While 3D printing can be very convenient, it has definite kinks as a system. Take, for example, post-processing. The hype would have you believe that everything is as easy as entering a file and getting a complete object. However, many times the print requires its own set of finishing touches. To solve this very issue, a consortium of designers developed the FlexiFinish cell for metal prints.
Designers from a plethora of industries have come together to solve the issue. Ranging from robotics to inspection to engineering, the researchers got to work, with funding from Innovate UK. MTC (Manufacturing Technology Centre) unveiled the device, bringing together all the various companies. CNC machining experts TTL led the research, developing it as a way of bringing 3D printing into series production mode.
The FlexiFinish is more of a cell that companies can add onto their processes. So far, they’ve shown its operations with EBAM devices but it can probably be attached to far more. The process combines a ton of different post-processing methods, reducing cost and improving repeatability in printed parts. The FlexiFinish cell uses a robotic arm and a scanner to examine what the surface of the part needs and then picks an appropriate method, such as laser polishing or abrasive tools. Once the process is done, it scans again and decides whether the part is satisfactory or not.
The process benefits from a lot design elements from different companies. Sandwell UK, for example, provided the laser polishing systems. Similarly, it utilises the FlexiFinish post-processing database, referencing it for the correct procedures. This also allows it to analyse geometries and surfaces in a way unlike any other machine.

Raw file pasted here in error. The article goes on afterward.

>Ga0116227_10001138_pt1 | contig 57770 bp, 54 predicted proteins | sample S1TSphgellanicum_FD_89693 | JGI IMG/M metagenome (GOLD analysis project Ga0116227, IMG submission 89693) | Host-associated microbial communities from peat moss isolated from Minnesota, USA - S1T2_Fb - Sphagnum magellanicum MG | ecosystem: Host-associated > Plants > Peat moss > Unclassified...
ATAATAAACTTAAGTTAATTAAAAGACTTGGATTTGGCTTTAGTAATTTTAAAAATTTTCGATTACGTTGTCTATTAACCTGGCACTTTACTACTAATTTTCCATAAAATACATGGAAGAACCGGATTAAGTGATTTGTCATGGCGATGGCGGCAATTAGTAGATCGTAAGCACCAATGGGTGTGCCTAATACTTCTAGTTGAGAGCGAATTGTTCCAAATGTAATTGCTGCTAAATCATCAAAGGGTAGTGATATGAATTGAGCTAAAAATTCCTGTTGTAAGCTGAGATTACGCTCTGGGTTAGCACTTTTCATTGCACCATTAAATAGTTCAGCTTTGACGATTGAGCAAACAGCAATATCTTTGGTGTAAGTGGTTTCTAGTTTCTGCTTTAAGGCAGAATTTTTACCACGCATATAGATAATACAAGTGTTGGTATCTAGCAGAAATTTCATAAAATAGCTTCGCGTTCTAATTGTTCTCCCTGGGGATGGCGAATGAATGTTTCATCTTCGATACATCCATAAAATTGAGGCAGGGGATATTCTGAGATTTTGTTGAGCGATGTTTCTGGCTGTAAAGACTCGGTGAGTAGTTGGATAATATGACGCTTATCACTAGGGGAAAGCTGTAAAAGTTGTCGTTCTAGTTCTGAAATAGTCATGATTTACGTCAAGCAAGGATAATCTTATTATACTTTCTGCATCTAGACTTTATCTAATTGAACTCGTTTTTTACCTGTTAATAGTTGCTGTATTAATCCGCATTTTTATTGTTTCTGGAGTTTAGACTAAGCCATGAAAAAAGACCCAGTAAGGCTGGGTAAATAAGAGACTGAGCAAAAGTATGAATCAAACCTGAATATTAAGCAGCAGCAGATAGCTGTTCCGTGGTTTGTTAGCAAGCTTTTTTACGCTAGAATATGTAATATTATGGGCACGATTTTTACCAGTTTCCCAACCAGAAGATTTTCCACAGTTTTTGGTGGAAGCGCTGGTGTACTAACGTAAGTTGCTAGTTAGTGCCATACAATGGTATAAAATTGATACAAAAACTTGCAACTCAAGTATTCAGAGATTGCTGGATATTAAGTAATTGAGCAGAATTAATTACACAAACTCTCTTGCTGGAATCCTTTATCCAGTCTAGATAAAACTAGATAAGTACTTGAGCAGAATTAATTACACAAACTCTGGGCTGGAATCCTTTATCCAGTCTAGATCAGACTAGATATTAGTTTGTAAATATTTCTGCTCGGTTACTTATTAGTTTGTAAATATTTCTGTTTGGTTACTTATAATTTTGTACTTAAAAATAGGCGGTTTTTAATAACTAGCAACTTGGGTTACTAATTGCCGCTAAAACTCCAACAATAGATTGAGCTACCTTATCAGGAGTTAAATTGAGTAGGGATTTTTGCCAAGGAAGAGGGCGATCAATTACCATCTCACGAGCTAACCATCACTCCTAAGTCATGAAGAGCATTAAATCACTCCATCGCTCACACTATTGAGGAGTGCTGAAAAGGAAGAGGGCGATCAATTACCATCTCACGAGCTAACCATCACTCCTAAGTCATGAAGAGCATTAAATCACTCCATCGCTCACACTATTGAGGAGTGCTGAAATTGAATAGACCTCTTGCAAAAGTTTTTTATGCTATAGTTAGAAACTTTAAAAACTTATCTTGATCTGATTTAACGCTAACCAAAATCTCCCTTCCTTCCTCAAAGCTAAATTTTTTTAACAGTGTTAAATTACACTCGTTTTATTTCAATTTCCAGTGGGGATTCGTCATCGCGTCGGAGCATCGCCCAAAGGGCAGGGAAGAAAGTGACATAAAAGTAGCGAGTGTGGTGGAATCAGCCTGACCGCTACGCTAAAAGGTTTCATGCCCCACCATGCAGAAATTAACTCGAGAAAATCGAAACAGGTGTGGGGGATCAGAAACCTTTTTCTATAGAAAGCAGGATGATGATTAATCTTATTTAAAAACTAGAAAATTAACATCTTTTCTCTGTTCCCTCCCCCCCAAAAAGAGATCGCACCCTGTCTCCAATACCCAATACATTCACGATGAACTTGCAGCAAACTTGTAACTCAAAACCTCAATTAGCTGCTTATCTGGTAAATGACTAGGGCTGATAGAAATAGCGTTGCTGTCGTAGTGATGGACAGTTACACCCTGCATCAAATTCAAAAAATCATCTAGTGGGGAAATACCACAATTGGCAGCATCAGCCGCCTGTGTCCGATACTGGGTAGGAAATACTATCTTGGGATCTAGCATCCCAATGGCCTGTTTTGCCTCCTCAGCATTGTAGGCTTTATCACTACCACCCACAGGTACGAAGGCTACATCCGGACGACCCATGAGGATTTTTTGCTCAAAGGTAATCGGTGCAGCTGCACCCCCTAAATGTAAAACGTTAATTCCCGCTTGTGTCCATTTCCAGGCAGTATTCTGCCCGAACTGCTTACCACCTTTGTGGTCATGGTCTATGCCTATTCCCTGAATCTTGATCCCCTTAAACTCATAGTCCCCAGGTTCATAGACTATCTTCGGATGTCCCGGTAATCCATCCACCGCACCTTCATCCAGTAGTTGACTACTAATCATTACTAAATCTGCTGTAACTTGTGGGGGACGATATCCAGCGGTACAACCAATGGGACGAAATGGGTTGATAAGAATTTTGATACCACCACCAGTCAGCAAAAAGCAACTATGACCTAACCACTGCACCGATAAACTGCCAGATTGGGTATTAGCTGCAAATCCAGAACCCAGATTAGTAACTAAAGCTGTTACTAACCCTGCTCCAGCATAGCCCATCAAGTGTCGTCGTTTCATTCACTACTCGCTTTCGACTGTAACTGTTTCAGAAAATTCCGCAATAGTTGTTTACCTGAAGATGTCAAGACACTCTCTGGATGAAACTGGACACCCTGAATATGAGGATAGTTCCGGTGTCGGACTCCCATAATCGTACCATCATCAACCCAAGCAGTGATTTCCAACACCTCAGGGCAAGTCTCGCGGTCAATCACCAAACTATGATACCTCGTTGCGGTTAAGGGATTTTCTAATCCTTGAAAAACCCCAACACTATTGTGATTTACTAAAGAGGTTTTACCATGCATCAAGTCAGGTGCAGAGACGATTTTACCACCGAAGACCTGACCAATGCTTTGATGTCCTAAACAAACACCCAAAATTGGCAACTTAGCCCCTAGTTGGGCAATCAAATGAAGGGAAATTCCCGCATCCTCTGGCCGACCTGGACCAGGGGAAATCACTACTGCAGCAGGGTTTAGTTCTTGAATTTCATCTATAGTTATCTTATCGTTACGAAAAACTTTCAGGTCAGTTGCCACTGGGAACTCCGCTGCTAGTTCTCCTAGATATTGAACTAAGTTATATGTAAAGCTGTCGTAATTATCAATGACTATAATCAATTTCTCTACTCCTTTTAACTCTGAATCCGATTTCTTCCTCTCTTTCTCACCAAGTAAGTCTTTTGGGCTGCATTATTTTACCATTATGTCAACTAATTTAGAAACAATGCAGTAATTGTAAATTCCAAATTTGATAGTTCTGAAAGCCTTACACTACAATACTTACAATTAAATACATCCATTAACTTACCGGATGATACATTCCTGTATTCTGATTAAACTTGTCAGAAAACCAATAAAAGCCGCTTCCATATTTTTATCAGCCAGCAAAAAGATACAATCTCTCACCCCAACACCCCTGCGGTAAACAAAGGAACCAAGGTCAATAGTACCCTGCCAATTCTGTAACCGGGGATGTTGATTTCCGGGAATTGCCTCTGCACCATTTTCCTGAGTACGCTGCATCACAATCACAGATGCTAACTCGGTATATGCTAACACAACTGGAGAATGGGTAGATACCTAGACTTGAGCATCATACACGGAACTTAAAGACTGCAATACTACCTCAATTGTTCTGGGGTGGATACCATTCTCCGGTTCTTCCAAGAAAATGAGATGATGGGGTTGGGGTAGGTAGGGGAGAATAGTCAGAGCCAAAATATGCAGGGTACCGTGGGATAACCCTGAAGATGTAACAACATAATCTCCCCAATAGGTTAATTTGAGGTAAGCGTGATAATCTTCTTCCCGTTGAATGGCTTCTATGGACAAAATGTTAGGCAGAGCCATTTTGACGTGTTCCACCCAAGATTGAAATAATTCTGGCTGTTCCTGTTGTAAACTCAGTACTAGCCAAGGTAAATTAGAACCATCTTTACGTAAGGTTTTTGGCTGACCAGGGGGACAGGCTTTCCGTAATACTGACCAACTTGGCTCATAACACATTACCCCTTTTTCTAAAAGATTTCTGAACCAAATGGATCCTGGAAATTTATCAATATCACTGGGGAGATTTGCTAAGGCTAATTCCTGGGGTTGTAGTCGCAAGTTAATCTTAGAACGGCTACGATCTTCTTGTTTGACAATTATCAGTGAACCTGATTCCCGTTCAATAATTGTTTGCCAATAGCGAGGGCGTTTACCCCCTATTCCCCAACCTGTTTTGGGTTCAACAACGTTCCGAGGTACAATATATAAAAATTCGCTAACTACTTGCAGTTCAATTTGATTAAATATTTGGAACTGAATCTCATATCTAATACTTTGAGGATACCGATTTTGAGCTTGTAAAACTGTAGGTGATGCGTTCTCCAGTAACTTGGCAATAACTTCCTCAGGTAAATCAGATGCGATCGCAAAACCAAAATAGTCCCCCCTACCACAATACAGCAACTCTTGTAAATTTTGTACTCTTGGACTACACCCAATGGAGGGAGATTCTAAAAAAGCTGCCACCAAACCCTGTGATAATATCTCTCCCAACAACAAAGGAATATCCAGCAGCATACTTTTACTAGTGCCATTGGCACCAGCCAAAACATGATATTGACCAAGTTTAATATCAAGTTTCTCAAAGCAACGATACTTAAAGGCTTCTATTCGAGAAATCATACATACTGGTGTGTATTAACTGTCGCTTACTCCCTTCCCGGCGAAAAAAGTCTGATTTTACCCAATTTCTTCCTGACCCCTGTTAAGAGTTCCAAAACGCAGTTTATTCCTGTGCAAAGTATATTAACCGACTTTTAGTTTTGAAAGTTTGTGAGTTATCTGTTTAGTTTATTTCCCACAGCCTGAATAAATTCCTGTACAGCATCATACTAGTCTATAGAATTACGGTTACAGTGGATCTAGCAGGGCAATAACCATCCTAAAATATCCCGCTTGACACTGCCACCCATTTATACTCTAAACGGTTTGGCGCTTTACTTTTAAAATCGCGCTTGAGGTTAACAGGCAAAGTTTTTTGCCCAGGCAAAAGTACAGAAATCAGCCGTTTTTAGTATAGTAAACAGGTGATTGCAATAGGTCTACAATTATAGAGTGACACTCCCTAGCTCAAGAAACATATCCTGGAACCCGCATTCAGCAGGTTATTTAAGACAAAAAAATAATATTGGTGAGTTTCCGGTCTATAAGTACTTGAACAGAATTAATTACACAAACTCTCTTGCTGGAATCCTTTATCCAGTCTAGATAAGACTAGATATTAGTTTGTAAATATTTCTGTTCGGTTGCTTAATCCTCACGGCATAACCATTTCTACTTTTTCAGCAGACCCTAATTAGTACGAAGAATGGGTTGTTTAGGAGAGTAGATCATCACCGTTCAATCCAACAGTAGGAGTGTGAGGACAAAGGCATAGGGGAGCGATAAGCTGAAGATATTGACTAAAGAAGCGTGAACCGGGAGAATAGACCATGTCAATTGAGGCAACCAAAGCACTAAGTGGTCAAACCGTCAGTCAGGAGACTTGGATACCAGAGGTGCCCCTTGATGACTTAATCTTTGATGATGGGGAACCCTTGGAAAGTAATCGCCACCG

Primarily, the cell is most useful in aerospace or medical applications, requiring a factory style workflow. As soon as the printer completes its duties, the FlexiFinish steps in and picks up the part for examining. The demonstration showed off many promising results. For one, the end surface was extremely polished, securing even the lighter engravings. The mix of in-line inspection led to surface roughness up to 99.7% and abrasive finishing at speeds of 40mm square per second (20mm square for laser polishing).
This device is particularly helpful considering how inspection and finishing are still areas of improvement among 3D printing as a whole. This is also a step towards improving the repeatability of results, which many companies have been exploring as of late. While many at the MTC had light reservations about the full range it presents, the FlexiFinish is still an inspired device. Especially, in a market where industrial post-processing tech is growing, there is a definite place for it.
Featured images courtesy of MTC.